9. #54

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    Re: No more hand painted watches on Main Street-Declining by Degrees continues

    Quote Originally Posted by clippers6 View Post
    I don't think you can blame this one on APs. $200+ is very expensive for a souvenir regardless if you're an AP, local, or tourist.
    This. It's a luxury item. If you're a tourist $200 could be a huge chunk of your trip budget. I daresay that the best sellers at Disney are in the $10 - $50 range.

  10. #55

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    Re: No more hand painted watches on Main Street-Declining by Degrees continues

    I'd also suggest that, in addition to the price, the hurdles of getting a custom watch were simply too much.

    I went to the park earlier this year with the intention of getting a custom made art piece. I had inquired about the watches previously, and was told that you could either choose one of the designs in the book, or, if you wanted, you could bring in a good capture from a movie (for characters and poses not found in their design books). I was also warned that certain poses and images couldn't be done (I found this very understandable, as things can be taken out of context).

    Well, I wanted to have Jessica Rabbit done showing strength and attitude (rather than the sultry/sexuality that they normally draw) and wanted to have Roo shown on his own (instead of always being with his mother, or with another companion). So I went through movies frame by frame and printed up four possibilities.

    In any case, my top image was of the moment when Jessica smacks Valiant, showing a 'fierce jessica'. When I brought it in, I was told that it would have to be submitted for review, which would take a few months, and then, if it passed, it would be a while after that before the watch was made. It seemed like an awfully long time, but schedules are schedules, so I was ok to go with it.

    Then the artist started to critique the shot, saying that he would have to reposition her arm because it was difficult to tell what she was doing. This I didn't understand, since it was a custom watchface for me, and I'd certainly know what she was doing. It was then explained to me that the selected frames were not only reviewed for content, but for marketability. Any approved character or pose gets offered to the public. Essentially, if you do bring in a specific pose or character, it's not for a unique piece of art that you're ordering, it's a submission into the general design book. So what was an image chosen for personal reasons now becomes now becomes nothing more than the character's "Pose #4" on the menu.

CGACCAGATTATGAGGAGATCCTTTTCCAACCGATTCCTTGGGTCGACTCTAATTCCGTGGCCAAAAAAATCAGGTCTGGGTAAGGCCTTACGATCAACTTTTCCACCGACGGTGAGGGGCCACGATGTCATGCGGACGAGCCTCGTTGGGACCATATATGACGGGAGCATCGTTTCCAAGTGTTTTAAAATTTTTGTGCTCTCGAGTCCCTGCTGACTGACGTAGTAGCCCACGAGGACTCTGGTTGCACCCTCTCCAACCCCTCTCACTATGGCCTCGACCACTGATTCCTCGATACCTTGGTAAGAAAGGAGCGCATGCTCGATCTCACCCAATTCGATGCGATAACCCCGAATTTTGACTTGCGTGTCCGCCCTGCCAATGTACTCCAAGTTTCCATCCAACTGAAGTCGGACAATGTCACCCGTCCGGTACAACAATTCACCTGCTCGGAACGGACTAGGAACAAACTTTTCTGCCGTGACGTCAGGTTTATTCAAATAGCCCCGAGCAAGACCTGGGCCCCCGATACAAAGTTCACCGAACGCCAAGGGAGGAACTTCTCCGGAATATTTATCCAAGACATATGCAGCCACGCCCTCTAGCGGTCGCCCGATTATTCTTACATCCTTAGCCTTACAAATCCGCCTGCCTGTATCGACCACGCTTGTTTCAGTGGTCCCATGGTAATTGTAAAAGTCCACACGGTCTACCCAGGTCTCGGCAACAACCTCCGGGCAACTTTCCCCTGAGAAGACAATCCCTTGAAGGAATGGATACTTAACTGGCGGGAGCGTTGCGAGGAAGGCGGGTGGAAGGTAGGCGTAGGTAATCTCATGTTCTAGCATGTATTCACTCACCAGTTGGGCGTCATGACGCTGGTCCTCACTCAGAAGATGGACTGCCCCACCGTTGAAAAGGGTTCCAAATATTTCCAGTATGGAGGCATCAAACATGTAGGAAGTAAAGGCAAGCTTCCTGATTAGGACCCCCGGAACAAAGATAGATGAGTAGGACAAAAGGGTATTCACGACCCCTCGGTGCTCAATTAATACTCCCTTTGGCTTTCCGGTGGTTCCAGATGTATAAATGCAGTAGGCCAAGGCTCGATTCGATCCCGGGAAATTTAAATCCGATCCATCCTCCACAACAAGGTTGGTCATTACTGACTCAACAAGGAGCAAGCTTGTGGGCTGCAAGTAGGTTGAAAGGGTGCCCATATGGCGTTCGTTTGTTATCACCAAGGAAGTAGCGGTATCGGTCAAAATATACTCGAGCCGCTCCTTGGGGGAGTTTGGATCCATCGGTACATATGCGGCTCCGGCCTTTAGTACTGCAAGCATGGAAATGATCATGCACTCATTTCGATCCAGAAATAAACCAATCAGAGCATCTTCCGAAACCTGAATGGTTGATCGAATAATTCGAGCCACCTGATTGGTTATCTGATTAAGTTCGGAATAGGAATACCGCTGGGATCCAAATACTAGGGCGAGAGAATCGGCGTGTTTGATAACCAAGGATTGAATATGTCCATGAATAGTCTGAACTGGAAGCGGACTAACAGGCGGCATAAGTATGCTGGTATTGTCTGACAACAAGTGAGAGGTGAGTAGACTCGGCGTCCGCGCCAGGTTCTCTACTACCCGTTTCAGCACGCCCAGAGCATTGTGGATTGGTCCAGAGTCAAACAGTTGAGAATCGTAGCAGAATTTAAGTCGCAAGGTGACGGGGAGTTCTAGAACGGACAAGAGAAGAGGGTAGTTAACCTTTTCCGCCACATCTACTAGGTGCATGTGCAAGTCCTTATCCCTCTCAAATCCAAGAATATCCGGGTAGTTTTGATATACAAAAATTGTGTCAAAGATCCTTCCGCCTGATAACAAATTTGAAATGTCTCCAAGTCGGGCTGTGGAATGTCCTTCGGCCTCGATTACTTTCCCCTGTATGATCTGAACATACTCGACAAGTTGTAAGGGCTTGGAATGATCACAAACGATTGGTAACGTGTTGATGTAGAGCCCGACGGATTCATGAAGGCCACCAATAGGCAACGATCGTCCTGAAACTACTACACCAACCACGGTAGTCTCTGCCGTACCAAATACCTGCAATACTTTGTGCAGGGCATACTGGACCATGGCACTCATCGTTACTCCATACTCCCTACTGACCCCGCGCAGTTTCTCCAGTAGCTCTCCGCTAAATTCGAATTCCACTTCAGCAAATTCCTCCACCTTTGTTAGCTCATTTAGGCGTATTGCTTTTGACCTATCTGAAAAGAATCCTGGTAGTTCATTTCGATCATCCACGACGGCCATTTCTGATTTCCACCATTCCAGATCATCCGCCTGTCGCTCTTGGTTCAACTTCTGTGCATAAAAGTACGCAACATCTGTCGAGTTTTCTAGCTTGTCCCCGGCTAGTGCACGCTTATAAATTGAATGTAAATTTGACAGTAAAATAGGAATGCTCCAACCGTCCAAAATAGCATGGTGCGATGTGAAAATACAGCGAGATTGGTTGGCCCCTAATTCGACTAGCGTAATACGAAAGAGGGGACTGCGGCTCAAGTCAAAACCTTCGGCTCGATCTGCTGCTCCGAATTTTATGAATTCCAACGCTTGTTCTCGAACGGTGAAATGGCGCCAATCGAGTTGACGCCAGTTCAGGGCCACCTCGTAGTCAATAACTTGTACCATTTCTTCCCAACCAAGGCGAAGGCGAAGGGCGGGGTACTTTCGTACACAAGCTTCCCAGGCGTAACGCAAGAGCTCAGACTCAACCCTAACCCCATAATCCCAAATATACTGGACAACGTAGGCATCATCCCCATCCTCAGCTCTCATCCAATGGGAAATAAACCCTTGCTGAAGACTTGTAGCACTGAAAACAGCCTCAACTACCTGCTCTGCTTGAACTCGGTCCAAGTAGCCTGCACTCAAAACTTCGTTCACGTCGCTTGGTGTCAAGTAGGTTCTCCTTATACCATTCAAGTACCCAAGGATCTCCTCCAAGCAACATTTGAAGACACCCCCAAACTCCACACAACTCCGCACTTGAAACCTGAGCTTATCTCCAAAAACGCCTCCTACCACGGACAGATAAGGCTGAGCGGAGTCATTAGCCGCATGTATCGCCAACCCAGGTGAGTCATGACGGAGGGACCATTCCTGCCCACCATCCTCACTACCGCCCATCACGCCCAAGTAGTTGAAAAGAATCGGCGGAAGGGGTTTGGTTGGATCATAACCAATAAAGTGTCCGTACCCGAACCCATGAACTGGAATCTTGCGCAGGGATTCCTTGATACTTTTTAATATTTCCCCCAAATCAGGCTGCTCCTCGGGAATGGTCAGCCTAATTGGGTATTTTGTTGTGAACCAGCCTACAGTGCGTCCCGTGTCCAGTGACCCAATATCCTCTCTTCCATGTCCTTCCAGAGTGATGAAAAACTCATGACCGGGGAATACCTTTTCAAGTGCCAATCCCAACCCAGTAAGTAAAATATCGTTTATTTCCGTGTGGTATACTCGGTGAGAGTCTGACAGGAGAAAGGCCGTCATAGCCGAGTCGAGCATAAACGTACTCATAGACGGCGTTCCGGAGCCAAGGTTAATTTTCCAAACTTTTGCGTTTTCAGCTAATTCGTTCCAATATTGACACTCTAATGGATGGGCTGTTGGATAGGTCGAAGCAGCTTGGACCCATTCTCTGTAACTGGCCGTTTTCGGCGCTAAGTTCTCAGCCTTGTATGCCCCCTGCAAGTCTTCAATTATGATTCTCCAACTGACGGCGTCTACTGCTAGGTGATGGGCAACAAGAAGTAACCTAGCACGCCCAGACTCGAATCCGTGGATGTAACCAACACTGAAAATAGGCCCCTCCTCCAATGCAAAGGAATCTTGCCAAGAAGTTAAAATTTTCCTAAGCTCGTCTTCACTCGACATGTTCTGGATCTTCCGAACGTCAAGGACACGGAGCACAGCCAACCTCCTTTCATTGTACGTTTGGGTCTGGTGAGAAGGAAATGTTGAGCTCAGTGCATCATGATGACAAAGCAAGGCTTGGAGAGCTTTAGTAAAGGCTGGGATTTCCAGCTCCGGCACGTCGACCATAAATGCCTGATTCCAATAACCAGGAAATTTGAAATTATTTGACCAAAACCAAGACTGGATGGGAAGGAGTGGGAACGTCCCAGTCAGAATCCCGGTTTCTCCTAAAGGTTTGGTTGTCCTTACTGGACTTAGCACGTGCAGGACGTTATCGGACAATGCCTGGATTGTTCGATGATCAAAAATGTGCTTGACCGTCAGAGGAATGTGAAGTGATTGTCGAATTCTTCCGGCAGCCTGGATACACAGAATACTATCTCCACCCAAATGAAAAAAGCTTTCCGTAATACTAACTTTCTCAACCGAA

So my 'smack' frame that I was happy to pay and wait for would have to be deemed 'marketable' enough in order for someone to draw it. The same would go for my second custom, that of a watch just depicting Roo from Winnie the Pooh (apparently, Roo alone is not marketable enough, so this would be rejected as well).

    So there I was, a customer happy to hand over whatever price they were asking, and content to wait the several months for bureaucracy, and I'm still being told that my custom Jessica and custom Roo watches were a 'maybe' at best, and even if they were done, they'd be modified from my original selection. I honestly can't say that I'm surprised that so few of these were sold.
    Last edited by AMUSIX; 10-29-2012 at 11:07 PM.

  11. #56

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    Re: No more hand painted watches on Main Street-Declining by Degrees continues

    Quote Originally Posted by AMUSIX View Post
    I'd also suggest that, in addition to the price, the hurdles of getting a custom watch were simply too much.

    I went to the park earlier this year with the intention of getting a custom made art piece. I had inquired about the watches previously, and was told that you could either choose one of the designs in the book, or, if you wanted, you could bring in a good capture from a movie (for characters and poses not found in their design books). I was also warned that certain poses and images couldn't be done (I found this very understandable, as things can be taken out of context).

    Well, I wanted to have Jessica Rabbit done showing strength and attitude (rather than the sultry/sexuality that they normally draw) and wanted to have Roo shown on his own (instead of always being with his mother, or with another companion). So I went through movies frame by frame and printed up four possibilities.

    In any case, my top image was of the moment when Jessica smacks Valiant, showing a 'fierce jessica'. When I brought it in, I was told that it would have to be submitted for review, which would take a few months, and then, if it passed, it would be a while after that before the watch was made. It seemed like an awfully long time, but schedules are schedules, so I was ok to go with it.

    Then the artist started to critique the shot, saying that he would have to reposition her arm because it was difficult to tell what she was doing. This I didn't understand, since it was a custom watchface for me, and I'd certainly know what she was doing. It was then explained to me that the selected frames were not only reviewed for content, but for marketability. Any approved character or pose gets offered to the public. Essentially, if you do bring in a specific pose or character, it's not for a unique piece of art that you're ordering, it's a submission into the general design book. So what was an image chosen for personal reasons now becomes now becomes nothing more than the character's "Pose #4" on the menu.

    So my 'smack' frame that I was happy to pay and wait for would have to be deemed 'marketable' enough in order for someone to draw it. The same would go for my second custom, that of a watch just depicting Roo from Winnie the Pooh (apparently, Roo alone is not marketable enough, so this would be rejected as well).